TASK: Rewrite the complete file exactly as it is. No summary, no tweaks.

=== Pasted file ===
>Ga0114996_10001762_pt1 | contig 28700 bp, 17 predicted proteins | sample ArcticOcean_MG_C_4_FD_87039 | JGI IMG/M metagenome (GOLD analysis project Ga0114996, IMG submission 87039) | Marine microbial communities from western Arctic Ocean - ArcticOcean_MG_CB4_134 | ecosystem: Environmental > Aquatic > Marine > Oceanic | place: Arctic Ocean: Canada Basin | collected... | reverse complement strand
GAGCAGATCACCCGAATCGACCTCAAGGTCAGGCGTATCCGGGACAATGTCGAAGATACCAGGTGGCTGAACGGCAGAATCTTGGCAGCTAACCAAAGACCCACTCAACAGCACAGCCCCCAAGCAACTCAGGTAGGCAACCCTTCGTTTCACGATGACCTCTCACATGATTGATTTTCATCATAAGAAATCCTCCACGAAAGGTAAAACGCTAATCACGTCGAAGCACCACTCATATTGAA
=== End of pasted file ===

>Ga0114996_10001762_pt1 | contig 28700 bp, 17 predicted proteins | sample ArcticOcean_MG_C_4_FD_87039 | JGI IMG/M metagenome (GOLD analysis project Ga0114996, IMG submission 87039) | Marine microbial communities from western Arctic Ocean - ArcticOcean_MG_CB4_134 | ecosystem: Environmental > Aquatic > Marine > Oceanic | place: Arctic Ocean: Canada Basin | collected... | reverse complement strand
GAGCAGATCACCCGAATCGACCTCAAGGTCAGGCGTATCCGGGACAATGTCGAAGATACCAGGTGGCTGAACGGCAGAATCTTGGCAGCTAACCAAAGACCCACTCAACAGCACAGCCCCCAAGCAACTCAGGTAGGCAACCCTTCGTTTCACGATGACCTCTCACATGATTGATTTTCATCATAAGAAATCCTCCACGAAAGGTAAAACGCTAATCACGTCGAAGCACCACTCATATTGAA